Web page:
Pittsburgh Festival Turns Junk Into Art
This month, Pittsburgh is hosting its first Re:NEW Festival, an art and performance event that’s all about reusing materials and environmental sustainability.
For example, one of the sculptures commissioned for the festival is fashioned from old street lights. Duquesne Light donated about 30 of them along with some other decommissioned fixtures for sculptors to re-imagine. Eddie Opat helped design the piece and says it’s inspired by pre-Columbian architecture.
“One of the main things we were trying to do is use this consumer infrastructure refuse to build something that nods to a culture that was sustainable in itself,” Opat says.
Over the weekend, Opat and others put the finishing touches on the sculpture, which is 18 feet tall and surrounded by office buildings in Downtown Pittsburgh’s Gateway Center Plaza. High school student Haydon Alexander was also down there learning to weld and work with metal in the Mobile Sculpture Workshop. When we visited with him, he was up on a ladder, securing light fixtures that have been refashioned into cobra heads.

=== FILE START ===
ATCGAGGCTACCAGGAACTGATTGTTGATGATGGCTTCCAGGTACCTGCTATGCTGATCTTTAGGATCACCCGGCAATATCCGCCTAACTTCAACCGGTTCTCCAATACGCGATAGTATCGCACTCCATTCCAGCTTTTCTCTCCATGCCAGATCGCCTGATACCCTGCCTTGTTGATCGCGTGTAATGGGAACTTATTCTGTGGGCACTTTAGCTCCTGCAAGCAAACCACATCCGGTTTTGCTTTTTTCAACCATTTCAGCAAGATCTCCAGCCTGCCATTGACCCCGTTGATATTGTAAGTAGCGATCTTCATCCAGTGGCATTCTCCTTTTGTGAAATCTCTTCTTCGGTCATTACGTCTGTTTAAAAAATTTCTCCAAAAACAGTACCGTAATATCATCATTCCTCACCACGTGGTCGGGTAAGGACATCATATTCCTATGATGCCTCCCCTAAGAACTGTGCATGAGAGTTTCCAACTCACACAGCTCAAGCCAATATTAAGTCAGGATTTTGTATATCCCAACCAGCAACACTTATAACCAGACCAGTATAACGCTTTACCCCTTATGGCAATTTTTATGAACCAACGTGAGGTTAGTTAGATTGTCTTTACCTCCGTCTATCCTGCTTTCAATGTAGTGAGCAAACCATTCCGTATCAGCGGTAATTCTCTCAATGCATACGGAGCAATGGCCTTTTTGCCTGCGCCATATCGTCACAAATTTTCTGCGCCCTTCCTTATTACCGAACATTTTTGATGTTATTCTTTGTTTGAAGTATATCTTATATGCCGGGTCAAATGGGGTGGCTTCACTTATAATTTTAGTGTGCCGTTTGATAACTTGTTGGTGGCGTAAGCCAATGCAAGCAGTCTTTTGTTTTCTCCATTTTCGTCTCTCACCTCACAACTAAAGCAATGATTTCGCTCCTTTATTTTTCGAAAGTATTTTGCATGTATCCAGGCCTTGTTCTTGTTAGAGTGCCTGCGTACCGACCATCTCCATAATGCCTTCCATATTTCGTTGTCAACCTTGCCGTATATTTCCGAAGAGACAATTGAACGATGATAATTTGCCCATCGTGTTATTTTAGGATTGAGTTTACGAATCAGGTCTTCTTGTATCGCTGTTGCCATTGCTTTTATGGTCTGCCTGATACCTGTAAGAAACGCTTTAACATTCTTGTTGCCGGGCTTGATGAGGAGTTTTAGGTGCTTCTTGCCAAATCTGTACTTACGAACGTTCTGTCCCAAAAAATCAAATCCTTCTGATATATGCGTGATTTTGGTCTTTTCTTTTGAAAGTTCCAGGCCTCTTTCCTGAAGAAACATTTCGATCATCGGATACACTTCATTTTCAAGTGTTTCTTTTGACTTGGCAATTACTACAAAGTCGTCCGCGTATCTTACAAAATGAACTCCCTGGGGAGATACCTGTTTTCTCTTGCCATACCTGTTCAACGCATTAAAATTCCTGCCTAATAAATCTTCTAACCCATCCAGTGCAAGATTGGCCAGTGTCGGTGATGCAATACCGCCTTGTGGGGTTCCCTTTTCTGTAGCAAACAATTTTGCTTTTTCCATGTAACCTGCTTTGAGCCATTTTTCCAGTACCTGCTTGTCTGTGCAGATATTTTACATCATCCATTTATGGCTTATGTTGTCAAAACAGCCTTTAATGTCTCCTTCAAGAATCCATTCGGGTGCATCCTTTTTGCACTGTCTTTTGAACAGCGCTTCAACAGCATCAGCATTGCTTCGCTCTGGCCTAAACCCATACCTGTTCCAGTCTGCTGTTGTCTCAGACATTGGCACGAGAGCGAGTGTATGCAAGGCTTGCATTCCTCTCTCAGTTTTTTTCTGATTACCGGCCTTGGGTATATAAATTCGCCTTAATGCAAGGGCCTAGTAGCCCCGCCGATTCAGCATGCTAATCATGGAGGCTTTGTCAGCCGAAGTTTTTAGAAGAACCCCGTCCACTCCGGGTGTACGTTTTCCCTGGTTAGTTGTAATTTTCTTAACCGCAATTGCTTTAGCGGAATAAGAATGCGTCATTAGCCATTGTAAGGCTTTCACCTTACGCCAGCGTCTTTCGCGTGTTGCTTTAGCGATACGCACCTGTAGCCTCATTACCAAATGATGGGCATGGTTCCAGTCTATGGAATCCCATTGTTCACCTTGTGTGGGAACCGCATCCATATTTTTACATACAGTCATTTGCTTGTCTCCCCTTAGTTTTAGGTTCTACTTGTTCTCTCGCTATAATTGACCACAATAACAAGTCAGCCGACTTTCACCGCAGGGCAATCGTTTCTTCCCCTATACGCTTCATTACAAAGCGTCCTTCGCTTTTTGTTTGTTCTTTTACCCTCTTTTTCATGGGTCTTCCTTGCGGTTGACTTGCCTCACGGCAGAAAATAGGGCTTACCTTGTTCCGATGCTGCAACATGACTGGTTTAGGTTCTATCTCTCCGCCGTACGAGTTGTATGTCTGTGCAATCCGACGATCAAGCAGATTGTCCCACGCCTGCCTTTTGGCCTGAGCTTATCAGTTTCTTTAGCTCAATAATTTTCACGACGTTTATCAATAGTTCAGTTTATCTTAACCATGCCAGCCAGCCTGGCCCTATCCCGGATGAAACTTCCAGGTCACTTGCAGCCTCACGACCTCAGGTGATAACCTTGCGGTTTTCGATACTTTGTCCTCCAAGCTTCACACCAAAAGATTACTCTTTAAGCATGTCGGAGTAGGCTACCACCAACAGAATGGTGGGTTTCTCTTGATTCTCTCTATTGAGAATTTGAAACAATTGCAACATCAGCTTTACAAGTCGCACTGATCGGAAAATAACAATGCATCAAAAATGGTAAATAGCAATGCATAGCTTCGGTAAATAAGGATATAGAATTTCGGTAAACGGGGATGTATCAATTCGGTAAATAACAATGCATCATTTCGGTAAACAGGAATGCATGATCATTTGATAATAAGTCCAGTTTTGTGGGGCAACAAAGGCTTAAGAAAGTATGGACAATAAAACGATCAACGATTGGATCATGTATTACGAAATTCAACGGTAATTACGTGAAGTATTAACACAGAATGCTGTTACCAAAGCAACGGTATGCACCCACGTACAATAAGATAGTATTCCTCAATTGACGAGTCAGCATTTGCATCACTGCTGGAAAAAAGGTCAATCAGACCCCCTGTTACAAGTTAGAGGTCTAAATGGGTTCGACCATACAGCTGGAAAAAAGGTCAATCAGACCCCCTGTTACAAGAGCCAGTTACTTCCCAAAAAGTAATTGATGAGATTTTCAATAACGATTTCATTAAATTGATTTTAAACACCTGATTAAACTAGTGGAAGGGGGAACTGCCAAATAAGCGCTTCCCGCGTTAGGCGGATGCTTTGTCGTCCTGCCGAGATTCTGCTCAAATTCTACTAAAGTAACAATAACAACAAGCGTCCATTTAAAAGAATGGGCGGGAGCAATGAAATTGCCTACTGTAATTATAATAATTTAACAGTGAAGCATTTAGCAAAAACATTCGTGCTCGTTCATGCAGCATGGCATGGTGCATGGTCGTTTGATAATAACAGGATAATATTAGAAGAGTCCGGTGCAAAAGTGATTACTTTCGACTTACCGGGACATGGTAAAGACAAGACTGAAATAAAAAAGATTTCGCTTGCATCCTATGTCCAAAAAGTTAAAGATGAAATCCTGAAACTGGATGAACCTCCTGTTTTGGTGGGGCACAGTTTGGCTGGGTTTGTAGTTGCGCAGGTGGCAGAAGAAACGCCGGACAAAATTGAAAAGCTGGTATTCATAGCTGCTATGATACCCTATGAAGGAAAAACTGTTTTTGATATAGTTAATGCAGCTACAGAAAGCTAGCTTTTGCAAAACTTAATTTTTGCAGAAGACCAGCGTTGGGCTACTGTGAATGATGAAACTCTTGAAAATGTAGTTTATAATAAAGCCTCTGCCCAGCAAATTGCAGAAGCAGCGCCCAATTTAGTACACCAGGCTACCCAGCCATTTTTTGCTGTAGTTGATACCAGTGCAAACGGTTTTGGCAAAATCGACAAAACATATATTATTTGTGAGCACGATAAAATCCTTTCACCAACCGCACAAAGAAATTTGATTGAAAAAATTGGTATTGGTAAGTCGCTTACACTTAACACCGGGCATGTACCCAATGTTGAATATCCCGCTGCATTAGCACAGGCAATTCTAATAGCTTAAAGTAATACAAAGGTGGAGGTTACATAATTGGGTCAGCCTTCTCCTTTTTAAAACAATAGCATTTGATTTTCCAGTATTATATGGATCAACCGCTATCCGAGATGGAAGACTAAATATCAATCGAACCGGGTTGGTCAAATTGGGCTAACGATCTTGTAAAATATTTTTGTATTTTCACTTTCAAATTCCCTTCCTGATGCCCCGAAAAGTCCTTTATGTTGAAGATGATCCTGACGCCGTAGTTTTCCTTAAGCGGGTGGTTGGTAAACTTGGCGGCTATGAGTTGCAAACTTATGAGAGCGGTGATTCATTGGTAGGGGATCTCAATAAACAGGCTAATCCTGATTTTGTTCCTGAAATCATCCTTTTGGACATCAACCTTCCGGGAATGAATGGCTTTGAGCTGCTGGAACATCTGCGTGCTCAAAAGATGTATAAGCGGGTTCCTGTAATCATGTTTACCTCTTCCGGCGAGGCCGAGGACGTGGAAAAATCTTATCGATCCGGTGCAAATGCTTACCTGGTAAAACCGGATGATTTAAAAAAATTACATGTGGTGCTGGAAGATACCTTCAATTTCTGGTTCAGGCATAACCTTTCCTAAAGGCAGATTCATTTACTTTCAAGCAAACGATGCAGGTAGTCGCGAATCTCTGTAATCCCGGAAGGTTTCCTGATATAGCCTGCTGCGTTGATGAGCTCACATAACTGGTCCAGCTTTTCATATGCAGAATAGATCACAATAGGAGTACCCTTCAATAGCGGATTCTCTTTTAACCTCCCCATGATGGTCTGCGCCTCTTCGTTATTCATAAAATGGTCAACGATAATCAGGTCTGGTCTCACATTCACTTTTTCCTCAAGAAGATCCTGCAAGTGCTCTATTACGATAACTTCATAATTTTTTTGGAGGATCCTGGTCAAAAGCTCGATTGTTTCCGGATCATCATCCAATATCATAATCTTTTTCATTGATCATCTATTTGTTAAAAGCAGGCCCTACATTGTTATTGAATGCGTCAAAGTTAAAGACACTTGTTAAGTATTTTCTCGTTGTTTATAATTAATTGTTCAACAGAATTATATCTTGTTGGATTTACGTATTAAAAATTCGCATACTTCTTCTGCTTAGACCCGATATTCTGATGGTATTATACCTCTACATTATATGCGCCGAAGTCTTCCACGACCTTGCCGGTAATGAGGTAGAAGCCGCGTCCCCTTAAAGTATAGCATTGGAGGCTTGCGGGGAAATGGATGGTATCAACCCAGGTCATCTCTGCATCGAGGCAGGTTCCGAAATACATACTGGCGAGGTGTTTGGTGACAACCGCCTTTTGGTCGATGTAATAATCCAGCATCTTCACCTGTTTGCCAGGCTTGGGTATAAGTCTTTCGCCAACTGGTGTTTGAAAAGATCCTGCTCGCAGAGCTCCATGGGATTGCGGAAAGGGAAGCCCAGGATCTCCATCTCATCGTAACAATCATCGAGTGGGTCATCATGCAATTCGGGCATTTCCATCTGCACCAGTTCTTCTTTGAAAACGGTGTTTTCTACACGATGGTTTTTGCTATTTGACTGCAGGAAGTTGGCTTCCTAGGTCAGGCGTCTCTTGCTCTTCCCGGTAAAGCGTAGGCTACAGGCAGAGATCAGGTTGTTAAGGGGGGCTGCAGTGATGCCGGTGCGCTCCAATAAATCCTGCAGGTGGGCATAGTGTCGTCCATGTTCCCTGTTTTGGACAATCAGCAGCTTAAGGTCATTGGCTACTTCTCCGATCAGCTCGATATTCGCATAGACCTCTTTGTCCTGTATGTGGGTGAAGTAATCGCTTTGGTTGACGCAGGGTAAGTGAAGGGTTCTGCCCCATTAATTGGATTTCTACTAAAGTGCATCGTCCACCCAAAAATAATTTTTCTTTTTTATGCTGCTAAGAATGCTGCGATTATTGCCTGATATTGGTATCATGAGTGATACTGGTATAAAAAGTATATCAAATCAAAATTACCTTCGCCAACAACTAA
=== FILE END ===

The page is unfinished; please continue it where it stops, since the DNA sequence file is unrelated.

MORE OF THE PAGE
“The general feeling of Gateway Center is sort of all the buildings are very sterile,” Alexander says. “And this piece follows some of the geometry we see in Gateway Center, but it’s more natural and more flowing. We’re using industry and urban elements to create something that has natural beauty.”
Opat’s sculpture looks a bit like a silver flower sprouting in the courtyard of these highrises. And it lights up. He says the piece is titled Almenara—Spanish for “beacon.”
“It’s a beacon for sustainability and moving forward,” he says. “And hopefully, [it will] inspire people to take things out of their conventional form and explore other options after their intended life.”
You can see Almenara at Gateway Center through October 9. And check out more about the Re:NEW Festival here.